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Challenging the in-vivo assessment of biomechanical properties of the uterine cervix: A critical analysis of ultrasound based quasi-static procedures


Maurer, M M; Badir, S; Pensalfini, M; Bajka, M; Abitabile, P; Zimmermann, R; Mazza, E (2015). Challenging the in-vivo assessment of biomechanical properties of the uterine cervix: A critical analysis of ultrasound based quasi-static procedures. Journal of Biomechanics, 48(9):1541-1548.

Abstract

Measuring the stiffness of the uterine cervix might be useful in the prediction of preterm delivery, a still unsolved health issue of global dimensions. Recently, a number of clinical studies have addressed this topic, proposing quantitative methods for the assessment of the mechanical properties of the cervix. Quasi-static elastography, maximum compressibility using ultrasound and aspiration tests have been applied for this purpose. The results obtained with the different methods seem to provide contradictory information about the physiologic development of cervical stiffness during pregnancy. Simulations and experiments were performed in order to rationalize the findings obtained with ultrasound based, quasi-static procedures. The experimental and computational results clearly illustrate that standardization of quasi-static elastography leads to repeatable strain values, but for different loading forces. Since force cannot be controlled, this current approach does not allow the distinction between a globally soft and stiff cervix. It is further shown that introducing a reference elastomer into the elastography measurement might overcome the problem of force standardization, but a careful mechanical analysis is required to obtain reliable stiffness values for cervical tissue. In contrast, the maximum compressibility procedure leads to a repeatable, semi-quantitative assessment of cervical consistency, due to the nonlinear nature of the mechanical behavior of cervical tissue. The evolution of cervical stiffness in pregnancy obtained with this procedure is in line with data from aspiration tests.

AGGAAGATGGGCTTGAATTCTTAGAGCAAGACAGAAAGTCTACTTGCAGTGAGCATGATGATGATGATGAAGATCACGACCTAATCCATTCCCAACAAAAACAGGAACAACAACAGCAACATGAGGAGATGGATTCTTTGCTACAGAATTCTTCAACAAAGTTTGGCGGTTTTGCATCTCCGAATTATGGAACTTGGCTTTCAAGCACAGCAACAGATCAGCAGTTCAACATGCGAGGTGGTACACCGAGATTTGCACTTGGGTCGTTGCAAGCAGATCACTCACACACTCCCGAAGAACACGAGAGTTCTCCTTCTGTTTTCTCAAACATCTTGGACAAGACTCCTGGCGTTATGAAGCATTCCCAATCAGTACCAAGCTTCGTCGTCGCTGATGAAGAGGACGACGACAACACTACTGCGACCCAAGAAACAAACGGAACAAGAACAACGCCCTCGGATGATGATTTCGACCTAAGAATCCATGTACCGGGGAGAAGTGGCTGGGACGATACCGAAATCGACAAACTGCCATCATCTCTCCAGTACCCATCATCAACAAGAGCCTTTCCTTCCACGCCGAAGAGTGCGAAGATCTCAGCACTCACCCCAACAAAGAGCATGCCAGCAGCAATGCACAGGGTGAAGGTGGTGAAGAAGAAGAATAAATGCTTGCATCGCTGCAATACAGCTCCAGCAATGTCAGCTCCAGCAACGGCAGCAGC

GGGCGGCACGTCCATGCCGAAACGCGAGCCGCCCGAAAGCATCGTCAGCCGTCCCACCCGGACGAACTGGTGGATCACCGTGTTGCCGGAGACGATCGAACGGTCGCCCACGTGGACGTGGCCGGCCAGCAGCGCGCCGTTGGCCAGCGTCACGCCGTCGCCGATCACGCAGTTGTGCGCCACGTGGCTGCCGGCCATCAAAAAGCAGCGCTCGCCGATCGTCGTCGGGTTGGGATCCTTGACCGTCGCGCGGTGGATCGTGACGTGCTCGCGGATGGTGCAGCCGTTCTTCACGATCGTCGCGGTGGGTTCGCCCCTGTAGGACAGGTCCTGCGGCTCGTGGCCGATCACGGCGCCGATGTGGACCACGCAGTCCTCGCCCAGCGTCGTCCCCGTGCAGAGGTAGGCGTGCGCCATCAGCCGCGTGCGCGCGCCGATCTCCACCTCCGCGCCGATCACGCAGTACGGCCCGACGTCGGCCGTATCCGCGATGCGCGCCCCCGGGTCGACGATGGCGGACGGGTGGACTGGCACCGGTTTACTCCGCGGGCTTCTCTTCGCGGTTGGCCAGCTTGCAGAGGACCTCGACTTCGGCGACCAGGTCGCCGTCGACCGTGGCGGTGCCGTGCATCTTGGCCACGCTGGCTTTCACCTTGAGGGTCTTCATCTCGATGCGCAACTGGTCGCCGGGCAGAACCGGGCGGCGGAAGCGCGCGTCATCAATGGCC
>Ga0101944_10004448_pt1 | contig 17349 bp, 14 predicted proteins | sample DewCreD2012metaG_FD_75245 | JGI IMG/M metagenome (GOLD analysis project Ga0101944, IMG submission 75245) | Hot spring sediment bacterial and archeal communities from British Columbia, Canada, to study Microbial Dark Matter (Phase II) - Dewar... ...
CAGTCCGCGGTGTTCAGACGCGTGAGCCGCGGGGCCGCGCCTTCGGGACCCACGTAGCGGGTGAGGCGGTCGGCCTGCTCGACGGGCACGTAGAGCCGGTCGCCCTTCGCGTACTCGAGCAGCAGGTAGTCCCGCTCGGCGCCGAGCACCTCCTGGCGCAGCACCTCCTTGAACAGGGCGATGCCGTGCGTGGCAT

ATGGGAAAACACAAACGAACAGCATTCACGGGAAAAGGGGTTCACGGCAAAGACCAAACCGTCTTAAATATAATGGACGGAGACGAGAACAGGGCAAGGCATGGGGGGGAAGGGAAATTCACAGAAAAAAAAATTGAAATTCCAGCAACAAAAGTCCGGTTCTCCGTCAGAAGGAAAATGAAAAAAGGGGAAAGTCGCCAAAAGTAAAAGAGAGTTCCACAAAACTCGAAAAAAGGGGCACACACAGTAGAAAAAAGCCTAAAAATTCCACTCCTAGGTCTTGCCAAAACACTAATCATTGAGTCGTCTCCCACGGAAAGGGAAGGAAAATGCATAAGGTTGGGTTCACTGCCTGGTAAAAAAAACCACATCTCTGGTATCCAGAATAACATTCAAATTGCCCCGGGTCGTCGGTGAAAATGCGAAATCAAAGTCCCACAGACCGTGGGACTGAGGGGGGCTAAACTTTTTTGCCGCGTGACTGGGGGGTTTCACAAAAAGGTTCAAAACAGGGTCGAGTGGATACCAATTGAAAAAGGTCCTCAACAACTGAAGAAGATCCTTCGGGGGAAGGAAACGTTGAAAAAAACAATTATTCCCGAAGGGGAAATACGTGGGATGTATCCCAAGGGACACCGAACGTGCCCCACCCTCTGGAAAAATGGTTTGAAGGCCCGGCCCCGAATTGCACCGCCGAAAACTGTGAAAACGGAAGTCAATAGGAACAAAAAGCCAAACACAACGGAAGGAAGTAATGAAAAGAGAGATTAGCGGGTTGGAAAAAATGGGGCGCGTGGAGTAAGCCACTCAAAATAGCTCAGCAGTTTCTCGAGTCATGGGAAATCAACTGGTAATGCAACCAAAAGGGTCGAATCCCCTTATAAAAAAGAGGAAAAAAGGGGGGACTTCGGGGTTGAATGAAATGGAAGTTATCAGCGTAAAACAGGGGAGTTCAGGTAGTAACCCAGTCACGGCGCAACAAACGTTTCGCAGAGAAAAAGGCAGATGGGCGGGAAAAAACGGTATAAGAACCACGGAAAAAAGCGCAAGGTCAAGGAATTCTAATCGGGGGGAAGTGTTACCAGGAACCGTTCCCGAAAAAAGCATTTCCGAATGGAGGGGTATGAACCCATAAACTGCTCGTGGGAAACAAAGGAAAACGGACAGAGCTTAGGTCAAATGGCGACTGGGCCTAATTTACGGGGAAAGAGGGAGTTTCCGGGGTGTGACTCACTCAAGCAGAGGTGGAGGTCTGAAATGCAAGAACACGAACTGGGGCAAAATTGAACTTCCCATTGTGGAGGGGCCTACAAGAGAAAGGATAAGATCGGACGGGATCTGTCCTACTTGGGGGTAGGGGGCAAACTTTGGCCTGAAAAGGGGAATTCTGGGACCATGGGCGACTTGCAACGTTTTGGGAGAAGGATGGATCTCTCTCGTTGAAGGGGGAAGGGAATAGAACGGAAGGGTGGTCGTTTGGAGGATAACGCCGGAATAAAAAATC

Abstract

Measuring the stiffness of the uterine cervix might be useful in the prediction of preterm delivery, a still unsolved health issue of global dimensions. Recently, a number of clinical studies have addressed this topic, proposing quantitative methods for the assessment of the mechanical properties of the cervix. Quasi-static elastography, maximum compressibility using ultrasound and aspiration tests have been applied for this purpose. The results obtained with the different methods seem to provide contradictory information about the physiologic development of cervical stiffness during pregnancy. Simulations and experiments were performed in order to rationalize the findings obtained with ultrasound based, quasi-static procedures. The experimental and computational results clearly illustrate that standardization of quasi-static elastography leads to repeatable strain values, but for different loading forces. Since force cannot be controlled, this current approach does not allow the distinction between a globally soft and stiff cervix. It is further shown that introducing a reference elastomer into the elastography measurement might overcome the problem of force standardization, but a careful mechanical analysis is required to obtain reliable stiffness values for cervical tissue. In contrast, the maximum compressibility procedure leads to a repeatable, semi-quantitative assessment of cervical consistency, due to the nonlinear nature of the mechanical behavior of cervical tissue. The evolution of cervical stiffness in pregnancy obtained with this procedure is in line with data from aspiration tests.

Citations

3 citations in Web of Science®
4 citations in Scopus®
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Additional indexing

Item Type:Journal Article, refereed, original work
Communities & Collections:04 Faculty of Medicine > University Hospital Zurich > Clinic for Obstetrics
04 Faculty of Medicine > University Hospital Zurich > Clinic for Gynecology
Dewey Decimal Classification:610 Medicine & health
Language:English
Date:25 June 2015
Deposited On:05 Feb 2016 14:27
Last Modified:05 Apr 2016 19:59
Publisher:Elsevier
ISSN:0021-9290
Publisher DOI:https://doi.org/10.1016/j.jbiomech.2015.02.038
PubMed ID:25791058

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